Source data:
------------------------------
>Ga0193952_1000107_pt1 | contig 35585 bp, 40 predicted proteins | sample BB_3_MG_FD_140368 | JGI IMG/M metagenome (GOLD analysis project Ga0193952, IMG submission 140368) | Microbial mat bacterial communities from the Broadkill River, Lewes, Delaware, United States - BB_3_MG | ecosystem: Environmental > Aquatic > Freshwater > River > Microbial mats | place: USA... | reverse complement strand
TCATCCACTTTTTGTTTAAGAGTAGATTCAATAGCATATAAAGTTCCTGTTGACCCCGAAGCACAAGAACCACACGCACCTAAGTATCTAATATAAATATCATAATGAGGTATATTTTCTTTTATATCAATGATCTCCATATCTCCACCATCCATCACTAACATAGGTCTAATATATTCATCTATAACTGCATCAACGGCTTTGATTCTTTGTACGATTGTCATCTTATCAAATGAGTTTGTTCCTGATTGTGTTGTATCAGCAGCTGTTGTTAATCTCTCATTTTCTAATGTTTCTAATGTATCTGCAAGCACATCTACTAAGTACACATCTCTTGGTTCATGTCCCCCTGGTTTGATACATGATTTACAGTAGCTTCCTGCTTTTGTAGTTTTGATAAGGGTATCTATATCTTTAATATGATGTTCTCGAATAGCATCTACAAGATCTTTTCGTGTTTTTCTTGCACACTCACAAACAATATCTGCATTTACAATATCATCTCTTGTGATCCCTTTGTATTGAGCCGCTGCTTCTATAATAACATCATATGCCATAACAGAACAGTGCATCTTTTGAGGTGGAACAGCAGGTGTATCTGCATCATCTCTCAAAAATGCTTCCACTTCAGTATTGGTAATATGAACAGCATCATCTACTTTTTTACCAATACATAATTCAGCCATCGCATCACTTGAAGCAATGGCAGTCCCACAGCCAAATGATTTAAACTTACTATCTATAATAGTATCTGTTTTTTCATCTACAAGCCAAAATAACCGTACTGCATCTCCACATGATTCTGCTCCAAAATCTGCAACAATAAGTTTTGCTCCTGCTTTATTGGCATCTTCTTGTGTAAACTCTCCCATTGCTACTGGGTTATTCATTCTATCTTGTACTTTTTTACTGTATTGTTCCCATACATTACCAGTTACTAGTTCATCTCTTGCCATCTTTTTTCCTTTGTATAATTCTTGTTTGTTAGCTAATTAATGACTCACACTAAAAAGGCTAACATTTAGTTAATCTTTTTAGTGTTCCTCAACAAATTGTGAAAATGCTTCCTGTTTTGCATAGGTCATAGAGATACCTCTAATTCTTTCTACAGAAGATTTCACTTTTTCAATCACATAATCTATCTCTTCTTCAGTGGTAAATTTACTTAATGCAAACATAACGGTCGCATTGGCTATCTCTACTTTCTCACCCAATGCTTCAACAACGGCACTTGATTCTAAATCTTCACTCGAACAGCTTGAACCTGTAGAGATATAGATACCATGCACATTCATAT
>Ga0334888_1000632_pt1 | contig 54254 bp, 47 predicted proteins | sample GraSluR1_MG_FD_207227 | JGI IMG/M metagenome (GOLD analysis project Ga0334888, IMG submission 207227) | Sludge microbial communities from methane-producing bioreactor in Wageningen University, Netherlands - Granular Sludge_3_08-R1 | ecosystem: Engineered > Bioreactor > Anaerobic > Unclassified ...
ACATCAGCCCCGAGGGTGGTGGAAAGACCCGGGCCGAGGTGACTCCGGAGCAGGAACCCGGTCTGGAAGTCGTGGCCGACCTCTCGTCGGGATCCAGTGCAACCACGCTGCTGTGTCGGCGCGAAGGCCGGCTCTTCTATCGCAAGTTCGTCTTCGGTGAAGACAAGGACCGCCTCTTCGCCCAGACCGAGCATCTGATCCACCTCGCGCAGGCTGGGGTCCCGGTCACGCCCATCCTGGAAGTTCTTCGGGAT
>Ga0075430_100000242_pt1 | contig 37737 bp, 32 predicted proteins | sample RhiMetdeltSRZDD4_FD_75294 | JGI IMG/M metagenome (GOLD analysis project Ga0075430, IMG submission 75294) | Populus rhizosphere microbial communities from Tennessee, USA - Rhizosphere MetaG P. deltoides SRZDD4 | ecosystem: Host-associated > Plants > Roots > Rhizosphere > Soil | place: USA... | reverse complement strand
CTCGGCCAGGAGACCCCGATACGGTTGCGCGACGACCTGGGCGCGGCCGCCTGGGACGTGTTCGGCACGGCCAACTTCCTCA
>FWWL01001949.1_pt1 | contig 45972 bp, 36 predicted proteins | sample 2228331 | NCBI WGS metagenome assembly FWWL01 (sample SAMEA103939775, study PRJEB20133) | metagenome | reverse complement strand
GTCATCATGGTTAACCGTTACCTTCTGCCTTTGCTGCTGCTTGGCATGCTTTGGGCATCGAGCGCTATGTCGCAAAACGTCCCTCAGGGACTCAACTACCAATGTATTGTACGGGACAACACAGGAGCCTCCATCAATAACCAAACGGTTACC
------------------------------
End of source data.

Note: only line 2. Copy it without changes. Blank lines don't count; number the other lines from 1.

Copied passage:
TCATCCACTTTTTGTTTAAGAGTAGATTCAATAGCATATAAAGTTCCTGTTGACCCCGAAGCACAAGAACCACACGCACCTAAGTATCTAATATAAATATCATAATGAGGTATATTTTCTTTTATATCAATGATCTCCATATCTCCACCATCCATCACTAACATAGGTCTAATATATTCATCTATAACTGCATCAACGGCTTTGATTCTTTGTACGATTGTCATCTTATCAAATGAGTTTGTTCCTGATTGTGTTGTATCAGCAGCTGTTGTTAATCTCTCATTTTCTAATGTTTCTAATGTATCTGCAAGCACATCTACTAAGTACACATCTCTTGGTTCATGTCCCCCTGGTTTGATACATGATTTACAGTAGCTTCCTGCTTTTGTAGTTTTGATAAGGGTATCTATATCTTTAATATGATGTTCTCGAATAGCATCTACAAGATCTTTTCGTGTTTTTCTTGCACACTCACAAACAATATCTGCATTTACAATATCATCTCTTGTGATCCCTTTGTATTGAGCCGCTGCTTCTATAATAACATCATATGCCATAACAGAACAGTGCATCTTTTGAGGTGGAACAGCAGGTGTATCTGCATCATCTCTCAAAAATGCTTCCACTTCAGTATTGGTAATATGAACAGCATCATCTACTTTTTTACCAATACATAATTCAGCCATCGCATCACTTGAAGCAATGGCAGTCCCACAGCCAAATGATTTAAACTTACTATCTATAATAGTATCTGTTTTTTCATCTACAAGCCAAAATAACCGTACTGCATCTCCACATGATTCTGCTCCAAAATCTGCAACAATAAGTTTTGCTCCTGCTTTATTGGCATCTTCTTGTGTAAACTCTCCCATTGCTACTGGGTTATTCATTCTATCTTGTACTTTTTTACTGTATTGTTCCCATACATTACCAGTTACTAGTTCATCTCTTGCCATCTTTTTTCCTTTGTATAATTCTTGTTTGTTAGCTAATTAATGACTCACACTAAAAAGGCTAACATTTAGTTAATCTTTTTAGTGTTCCTCAACAAATTGTGAAAATGCTTCCTGTTTTGCATAGGTCATAGAGATACCTCTAATTCTTTCTACAGAAGATTTCACTTTTTCAATCACATAATCTATCTCTTCTTCAGTGGTAAATTTACTTAATGCAAACATAACGGTCGCATTGGCTATCTCTACTTTCTCACCCAATGCTTCAACAACGGCACTTGATTCTAAATCTTCACTCGAACAGCTTGAACCTGTAGAGATATAGATACCATGCACATTCATAT